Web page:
Indirect experimental data suggest that the inhibitory transmitter GABA’s action is modified in autism. Eric Lemonnier, a clinician at the CHRU of Brest, pointed out to Yehezkel Ben-Ari that valium is not prescribed to children suffering from autism because their parents say they become more agitated as a result, suggesting that, as in epilepsy and other brain pathologies, their intracellular chloride concentration is increased. This encounter led to the idea of testing a diuretic – in the same way as for epilepsy – to determine whether this could alleviate autistic disorders. A pilot study in 5 children was rapidly set up in 2010 because bumetanide, the diuretic tested, is in common use, particularly in treating high blood pressure. The taking of these molecules can, however, lower the potassium level, meaning that a potassium supplement is required. The researchers then began a randomised double-blind clinical trial in 60 children between 3 and 11 years old with autism or Asperger’s syndrome.
Reduction in the severity of autistic disorders
The children were monitored for 4 months. One group was treated with the diuretic (1 mg of bumetanide) while a placebo was administered to the second group for 3 months. No treatment was administered in the final month. The severity of the children’s autistic disorders was rated at the beginning of the test, the end of the treatment, i.e. after 90 days and one month after the test ended.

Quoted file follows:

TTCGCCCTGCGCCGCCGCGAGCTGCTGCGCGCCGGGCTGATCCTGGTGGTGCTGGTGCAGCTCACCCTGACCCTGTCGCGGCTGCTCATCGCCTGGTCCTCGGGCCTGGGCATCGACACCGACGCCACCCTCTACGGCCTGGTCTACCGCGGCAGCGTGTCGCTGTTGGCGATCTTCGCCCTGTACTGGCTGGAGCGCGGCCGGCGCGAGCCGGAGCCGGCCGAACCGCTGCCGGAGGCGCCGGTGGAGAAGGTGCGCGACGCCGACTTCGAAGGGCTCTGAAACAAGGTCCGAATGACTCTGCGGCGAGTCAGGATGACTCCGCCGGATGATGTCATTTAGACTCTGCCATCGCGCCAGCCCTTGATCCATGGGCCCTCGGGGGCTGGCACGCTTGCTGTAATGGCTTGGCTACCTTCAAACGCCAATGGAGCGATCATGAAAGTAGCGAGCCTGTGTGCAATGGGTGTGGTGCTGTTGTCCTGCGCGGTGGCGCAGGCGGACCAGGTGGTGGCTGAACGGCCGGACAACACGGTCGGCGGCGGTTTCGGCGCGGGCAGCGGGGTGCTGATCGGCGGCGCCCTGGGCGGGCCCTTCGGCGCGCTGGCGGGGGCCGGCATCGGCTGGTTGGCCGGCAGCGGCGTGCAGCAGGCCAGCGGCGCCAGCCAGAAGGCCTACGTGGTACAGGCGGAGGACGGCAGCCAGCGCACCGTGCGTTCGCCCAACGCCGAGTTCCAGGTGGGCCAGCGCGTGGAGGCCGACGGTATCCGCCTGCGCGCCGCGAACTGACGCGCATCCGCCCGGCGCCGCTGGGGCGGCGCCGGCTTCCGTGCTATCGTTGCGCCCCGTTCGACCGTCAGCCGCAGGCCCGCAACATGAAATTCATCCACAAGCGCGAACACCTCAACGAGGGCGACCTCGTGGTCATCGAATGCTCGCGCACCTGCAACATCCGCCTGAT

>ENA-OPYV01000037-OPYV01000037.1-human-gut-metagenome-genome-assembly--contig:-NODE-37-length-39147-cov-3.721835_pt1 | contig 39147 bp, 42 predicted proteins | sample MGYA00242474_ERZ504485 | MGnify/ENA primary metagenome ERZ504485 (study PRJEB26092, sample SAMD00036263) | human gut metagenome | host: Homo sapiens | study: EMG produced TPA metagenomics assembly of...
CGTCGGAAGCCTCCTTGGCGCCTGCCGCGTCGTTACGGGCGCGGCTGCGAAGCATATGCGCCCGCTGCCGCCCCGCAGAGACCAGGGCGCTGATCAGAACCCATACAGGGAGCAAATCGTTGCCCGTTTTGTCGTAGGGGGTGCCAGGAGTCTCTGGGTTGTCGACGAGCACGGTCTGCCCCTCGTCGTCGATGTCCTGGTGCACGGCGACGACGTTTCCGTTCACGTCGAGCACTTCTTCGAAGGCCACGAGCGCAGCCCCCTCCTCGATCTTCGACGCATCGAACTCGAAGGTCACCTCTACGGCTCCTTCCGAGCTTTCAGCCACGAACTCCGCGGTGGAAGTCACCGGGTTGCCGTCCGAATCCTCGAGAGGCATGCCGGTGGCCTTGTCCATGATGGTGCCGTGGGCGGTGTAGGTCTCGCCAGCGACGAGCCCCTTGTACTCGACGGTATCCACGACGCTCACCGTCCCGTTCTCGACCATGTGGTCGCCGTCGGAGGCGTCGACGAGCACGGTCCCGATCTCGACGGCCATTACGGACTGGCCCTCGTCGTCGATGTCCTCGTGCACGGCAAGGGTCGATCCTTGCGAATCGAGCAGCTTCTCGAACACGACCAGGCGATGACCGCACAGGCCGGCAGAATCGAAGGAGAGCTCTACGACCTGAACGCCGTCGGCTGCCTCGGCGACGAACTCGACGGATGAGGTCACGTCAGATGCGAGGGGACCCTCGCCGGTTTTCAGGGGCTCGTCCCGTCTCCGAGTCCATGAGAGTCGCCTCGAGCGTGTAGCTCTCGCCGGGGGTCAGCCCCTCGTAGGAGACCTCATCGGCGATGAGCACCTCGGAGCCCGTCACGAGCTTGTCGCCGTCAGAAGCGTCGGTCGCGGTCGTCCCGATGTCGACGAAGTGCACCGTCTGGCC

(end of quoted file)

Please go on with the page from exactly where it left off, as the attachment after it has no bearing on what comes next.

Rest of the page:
After 90 days of treatment, the mean CARS (Childhood Autism Rating Scale) test score of the children treated with bumetanide had significantly improved. The severity of the treated group’s autistic disorders shifted from high (> 36.5) to medium (< 36.5). No significant difference was observed in the score of the group treated with the placebo, however. In total, the clinical diagnosis of 77% of the children who received the treatment improved in the Clinical Global Impressions (CGI) test. When the treatment was terminated, some disorders reappeared. The treatment with bumetanide is therefore reversible.
The widely-applied Childhood Autism Rating Scale (CARS) behavioural scale was used to rate the severity of the disorders, based on videos of the children’s behaviour during an activity led by a caregiver. The films were analysed with the assistance of their parents. A rating is obtained from the analysis as follows: if the rating is between 30 and 36, the child suffers from a moderate or average disorder; if the rating is higher than 36, the child is severely autistic.